To comply with the new guidance's election requirements, employees who are required to receive a safe harbor notice must have a reasonable opportunity before the effective date of the mid-year change to modify their cash or deferred elections and any after-tax employee contribution elections. A 30-day election period will be considered reasonable. For retroactively effective changes, and for changes for which it is not practicable to provide an election opportunity before the effective date, an employee will be deemed to have a reasonable opportunity to modify an election if the election opportunity begins as soon as practicable after the updated notice is provided, but no later than 30 days after the date of the adoption of the change.

Unless required by law, the following mid-year changes are prohibited: (1) mid-year change to increase the years of service required for an employee to have a nonforfeitable right to amounts in the employee's account attributable to safe harbor contributions under a qualified automatic contribution arrangement ("QACA"); (2) mid-year change to reduce the number or narrow the group of employees who are eligible to receive safe harbor contributions; (3) mid-year change that alters the type of safe harbor plan; and (4) mid-year change to (i) modify or add a formula for determining matching contributions (or a change to the definition of compensation for purposes of determining matching contributions) if the change increases matching contribution amounts or (ii) permit discretionary matching contributions. This fourth prohibition does not apply if the change is adopted and updated safe harbor notices and election opportunities are provided at least three months before the end of the plan year and if the change is retroactively effective for the whole plan year.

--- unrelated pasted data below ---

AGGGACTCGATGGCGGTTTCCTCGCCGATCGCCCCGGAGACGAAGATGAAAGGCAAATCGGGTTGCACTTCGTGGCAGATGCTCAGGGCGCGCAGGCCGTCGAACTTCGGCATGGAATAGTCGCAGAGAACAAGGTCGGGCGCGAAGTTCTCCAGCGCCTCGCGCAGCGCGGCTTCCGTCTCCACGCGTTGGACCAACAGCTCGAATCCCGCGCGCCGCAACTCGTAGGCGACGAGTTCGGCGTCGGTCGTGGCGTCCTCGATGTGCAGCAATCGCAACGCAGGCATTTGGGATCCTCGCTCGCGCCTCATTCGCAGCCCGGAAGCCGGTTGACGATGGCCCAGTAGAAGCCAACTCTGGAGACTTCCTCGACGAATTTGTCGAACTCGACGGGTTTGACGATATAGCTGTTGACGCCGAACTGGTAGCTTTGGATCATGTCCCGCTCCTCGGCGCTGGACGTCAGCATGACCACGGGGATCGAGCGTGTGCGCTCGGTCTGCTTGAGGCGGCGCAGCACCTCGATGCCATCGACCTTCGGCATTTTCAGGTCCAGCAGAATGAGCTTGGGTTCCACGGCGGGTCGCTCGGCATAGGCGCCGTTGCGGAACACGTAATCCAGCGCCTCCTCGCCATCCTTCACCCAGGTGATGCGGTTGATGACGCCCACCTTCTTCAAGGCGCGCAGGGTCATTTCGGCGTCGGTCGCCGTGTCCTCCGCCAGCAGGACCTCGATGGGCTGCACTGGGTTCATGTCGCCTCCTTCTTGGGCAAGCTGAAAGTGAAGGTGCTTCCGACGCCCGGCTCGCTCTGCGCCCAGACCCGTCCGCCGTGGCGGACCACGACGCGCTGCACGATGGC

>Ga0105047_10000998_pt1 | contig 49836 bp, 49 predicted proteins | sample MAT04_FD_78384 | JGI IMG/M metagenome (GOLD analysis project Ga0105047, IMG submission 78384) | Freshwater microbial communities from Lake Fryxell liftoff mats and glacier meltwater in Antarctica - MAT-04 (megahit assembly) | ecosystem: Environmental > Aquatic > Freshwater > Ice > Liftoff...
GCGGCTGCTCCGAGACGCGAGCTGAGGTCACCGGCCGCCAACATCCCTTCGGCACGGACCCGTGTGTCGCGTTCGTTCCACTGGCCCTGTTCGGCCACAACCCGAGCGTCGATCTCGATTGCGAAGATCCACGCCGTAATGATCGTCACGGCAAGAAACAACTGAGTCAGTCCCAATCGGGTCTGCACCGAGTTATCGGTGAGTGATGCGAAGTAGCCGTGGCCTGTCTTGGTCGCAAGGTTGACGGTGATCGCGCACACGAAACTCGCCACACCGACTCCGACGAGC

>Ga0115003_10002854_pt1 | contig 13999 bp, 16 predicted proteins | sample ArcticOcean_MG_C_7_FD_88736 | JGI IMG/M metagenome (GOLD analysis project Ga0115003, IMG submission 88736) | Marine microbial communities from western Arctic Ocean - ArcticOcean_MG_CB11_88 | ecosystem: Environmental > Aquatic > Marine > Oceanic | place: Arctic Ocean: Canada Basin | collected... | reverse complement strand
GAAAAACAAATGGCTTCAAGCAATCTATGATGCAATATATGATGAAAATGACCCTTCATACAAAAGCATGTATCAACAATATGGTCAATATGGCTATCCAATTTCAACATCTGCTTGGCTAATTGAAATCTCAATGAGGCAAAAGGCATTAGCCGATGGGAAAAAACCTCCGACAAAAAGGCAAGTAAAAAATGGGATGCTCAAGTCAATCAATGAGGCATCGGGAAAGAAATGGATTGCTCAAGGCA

This guidance is effective for mid-year changes made on or after January 29, 2016. The guidance revokes Announcement 2007-59, which limited permissible changes to changes that implemented a qualified Roth contribution program or changes to hardship withdrawals.